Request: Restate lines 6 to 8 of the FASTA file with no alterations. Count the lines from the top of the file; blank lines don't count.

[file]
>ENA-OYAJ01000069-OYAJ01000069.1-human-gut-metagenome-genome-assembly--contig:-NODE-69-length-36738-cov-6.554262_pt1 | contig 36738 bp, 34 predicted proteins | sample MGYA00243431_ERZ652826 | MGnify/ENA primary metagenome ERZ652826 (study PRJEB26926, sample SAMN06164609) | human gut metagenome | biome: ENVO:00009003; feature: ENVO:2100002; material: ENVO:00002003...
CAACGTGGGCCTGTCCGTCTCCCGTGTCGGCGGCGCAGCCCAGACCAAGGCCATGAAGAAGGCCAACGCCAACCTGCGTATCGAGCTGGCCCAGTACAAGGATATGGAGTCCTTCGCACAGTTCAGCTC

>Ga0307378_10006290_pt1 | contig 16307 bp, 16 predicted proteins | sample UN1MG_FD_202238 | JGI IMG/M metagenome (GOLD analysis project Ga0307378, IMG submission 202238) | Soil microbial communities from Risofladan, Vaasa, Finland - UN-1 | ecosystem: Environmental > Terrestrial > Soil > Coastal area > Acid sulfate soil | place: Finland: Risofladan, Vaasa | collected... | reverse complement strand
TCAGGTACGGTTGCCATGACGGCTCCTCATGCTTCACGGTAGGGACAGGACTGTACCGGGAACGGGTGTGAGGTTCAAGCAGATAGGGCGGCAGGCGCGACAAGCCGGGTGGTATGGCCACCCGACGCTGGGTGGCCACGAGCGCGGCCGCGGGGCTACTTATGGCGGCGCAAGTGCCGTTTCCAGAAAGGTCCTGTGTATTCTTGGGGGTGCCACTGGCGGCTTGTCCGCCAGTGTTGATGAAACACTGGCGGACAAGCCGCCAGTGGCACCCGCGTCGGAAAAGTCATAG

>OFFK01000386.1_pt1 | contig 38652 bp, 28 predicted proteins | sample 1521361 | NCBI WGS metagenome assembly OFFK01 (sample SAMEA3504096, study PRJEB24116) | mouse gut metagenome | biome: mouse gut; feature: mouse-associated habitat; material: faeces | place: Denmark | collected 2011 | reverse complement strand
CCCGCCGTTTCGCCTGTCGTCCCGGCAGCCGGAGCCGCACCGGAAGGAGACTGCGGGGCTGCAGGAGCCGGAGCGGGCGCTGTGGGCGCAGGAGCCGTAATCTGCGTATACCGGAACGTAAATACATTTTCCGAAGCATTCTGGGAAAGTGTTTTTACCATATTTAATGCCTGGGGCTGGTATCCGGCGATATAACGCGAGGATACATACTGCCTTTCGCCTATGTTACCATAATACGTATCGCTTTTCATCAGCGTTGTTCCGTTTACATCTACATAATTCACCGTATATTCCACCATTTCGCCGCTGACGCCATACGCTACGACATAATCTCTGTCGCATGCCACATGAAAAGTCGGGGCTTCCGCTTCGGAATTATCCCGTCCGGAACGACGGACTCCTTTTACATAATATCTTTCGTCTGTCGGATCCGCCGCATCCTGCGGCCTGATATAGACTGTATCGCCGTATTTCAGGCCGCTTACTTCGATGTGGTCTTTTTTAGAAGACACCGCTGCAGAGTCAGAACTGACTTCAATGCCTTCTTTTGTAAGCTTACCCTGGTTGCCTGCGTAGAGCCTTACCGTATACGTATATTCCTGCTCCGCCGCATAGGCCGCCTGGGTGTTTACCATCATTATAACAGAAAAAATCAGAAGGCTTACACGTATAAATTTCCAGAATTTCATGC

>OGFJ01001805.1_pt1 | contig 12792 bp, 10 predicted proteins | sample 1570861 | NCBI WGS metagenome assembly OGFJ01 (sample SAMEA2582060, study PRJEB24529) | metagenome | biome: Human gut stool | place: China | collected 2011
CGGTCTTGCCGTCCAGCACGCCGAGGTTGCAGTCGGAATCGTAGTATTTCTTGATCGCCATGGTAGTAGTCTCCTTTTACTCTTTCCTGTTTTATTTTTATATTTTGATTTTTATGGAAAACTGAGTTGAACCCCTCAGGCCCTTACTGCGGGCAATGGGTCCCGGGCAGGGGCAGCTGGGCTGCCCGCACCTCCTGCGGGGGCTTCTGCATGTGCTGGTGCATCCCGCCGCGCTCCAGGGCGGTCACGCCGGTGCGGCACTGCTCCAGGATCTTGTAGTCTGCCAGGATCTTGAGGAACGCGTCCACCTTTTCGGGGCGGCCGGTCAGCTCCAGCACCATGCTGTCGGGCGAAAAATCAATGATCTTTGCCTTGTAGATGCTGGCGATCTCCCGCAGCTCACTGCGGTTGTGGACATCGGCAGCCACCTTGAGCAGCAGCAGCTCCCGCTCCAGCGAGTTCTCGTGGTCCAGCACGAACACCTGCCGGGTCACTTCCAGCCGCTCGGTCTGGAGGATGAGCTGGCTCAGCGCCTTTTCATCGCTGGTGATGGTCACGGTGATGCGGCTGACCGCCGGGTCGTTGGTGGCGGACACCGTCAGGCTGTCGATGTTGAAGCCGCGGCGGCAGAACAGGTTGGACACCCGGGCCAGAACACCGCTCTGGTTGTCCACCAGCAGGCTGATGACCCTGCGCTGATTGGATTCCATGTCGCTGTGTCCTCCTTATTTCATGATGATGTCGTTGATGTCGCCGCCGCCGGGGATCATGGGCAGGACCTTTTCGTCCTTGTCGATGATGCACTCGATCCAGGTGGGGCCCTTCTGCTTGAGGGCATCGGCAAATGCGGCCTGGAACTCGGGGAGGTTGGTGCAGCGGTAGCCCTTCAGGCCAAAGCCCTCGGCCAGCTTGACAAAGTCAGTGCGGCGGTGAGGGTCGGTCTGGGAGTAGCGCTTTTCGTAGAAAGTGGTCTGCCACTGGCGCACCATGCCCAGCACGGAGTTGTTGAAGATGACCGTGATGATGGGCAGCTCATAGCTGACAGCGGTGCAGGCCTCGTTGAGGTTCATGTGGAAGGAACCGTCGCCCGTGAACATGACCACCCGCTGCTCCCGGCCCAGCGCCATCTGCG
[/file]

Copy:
CCCGCCGTTTCGCCTGTCGTCCCGGCAGCCGGAGCCGCACCGGAAGGAGACTGCGGGGCTGCAGGAGCCGGAGCGGGCGCTGTGGGCGCAGGAGCCGTAATCTGCGTATACCGGAACGTAAATACATTTTCCGAAGCATTCTGGGAAAGTGTTTTTACCATATTTAATGCCTGGGGCTGGTATCCGGCGATATAACGCGAGGATACATACTGCCTTTCGCCTATGTTACCATAATACGTATCGCTTTTCATCAGCGTTGTTCCGTTTACATCTACATAATTCACCGTATATTCCACCATTTCGCCGCTGACGCCATACGCTACGACATAATCTCTGTCGCATGCCACATGAAAAGTCGGGGCTTCCGCTTCGGAATTATCCCGTCCGGAACGACGGACTCCTTTTACATAATATCTTTCGTCTGTCGGATCCGCCGCATCCTGCGGCCTGATATAGACTGTATCGCCGTATTTCAGGCCGCTTACTTCGATGTGGTCTTTTTTAGAAGACACCGCTGCAGAGTCAGAACTGACTTCAATGCCTTCTTTTGTAAGCTTACCCTGGTTGCCTGCGTAGAGCCTTACCGTATACGTATATTCCTGCTCCGCCGCATAGGCCGCCTGGGTGTTTACCATCATTATAACAGAAAAAATCAGAAGGCTTACACGTATAAATTTCCAGAATTTCATGC

>OGFJ01001805.1_pt1 | contig 12792 bp, 10 predicted proteins | sample 1570861 | NCBI WGS metagenome assembly OGFJ01 (sample SAMEA2582060, study PRJEB24529) | metagenome | biome: Human gut stool | place: China | collected 2011
CGGTCTTGCCGTCCAGCACGCCGAGGTTGCAGTCGGAATCGTAGTATTTCTTGATCGCCATGGTAGTAGTCTCCTTTTACTCTTTCCTGTTTTATTTTTATATTTTGATTTTTATGGAAAACTGAGTTGAACCCCTCAGGCCCTTACTGCGGGCAATGGGTCCCGGGCAGGGGCAGCTGGGCTGCCCGCACCTCCTGCGGGGGCTTCTGCATGTGCTGGTGCATCCCGCCGCGCTCCAGGGCGGTCACGCCGGTGCGGCACTGCTCCAGGATCTTGTAGTCTGCCAGGATCTTGAGGAACGCGTCCACCTTTTCGGGGCGGCCGGTCAGCTCCAGCACCATGCTGTCGGGCGAAAAATCAATGATCTTTGCCTTGTAGATGCTGGCGATCTCCCGCAGCTCACTGCGGTTGTGGACATCGGCAGCCACCTTGAGCAGCAGCAGCTCCCGCTCCAGCGAGTTCTCGTGGTCCAGCACGAACACCTGCCGGGTCACTTCCAGCCGCTCGGTCTGGAGGATGAGCTGGCTCAGCGCCTTTTCATCGCTGGTGATGGTCACGGTGATGCGGCTGACCGCCGGGTCGTTGGTGGCGGACACCGTCAGGCTGTCGATGTTGAAGCCGCGGCGGCAGAACAGGTTGGACACCCGGGCCAGAACACCGCTCTGGTTGTCCACCAGCAGGCTGATGACCCTGCGCTGATTGGATTCCATGTCGCTGTGTCCTCCTTATTTCATGATGATGTCGTTGATGTCGCCGCCGCCGGGGATCATGGGCAGGACCTTTTCGTCCTTGTCGATGATGCACTCGATCCAGGTGGGGCCCTTCTGCTTGAGGGCATCGGCAAATGCGGCCTGGAACTCGGGGAGGTTGGTGCAGCGGTAGCCCTTCAGGCCAAAGCCCTCGGCCAGCTTGACAAAGTCAGTGCGGCGGTGAGGGTCGGTCTGGGAGTAGCGCTTTTCGTAGAAAGTGGTCTGCCACTGGCGCACCATGCCCAGCACGGAGTTGTTGAAGATGACCGTGATGATGGGCAGCTCATAGCTGACAGCGGTGCAGGCCTCGTTGAGGTTCATGTGGAAGGAACCGTCGCCCGTGAACATGACCACCCGCTGCTCCCGGCCCAGCGCCATCTGCG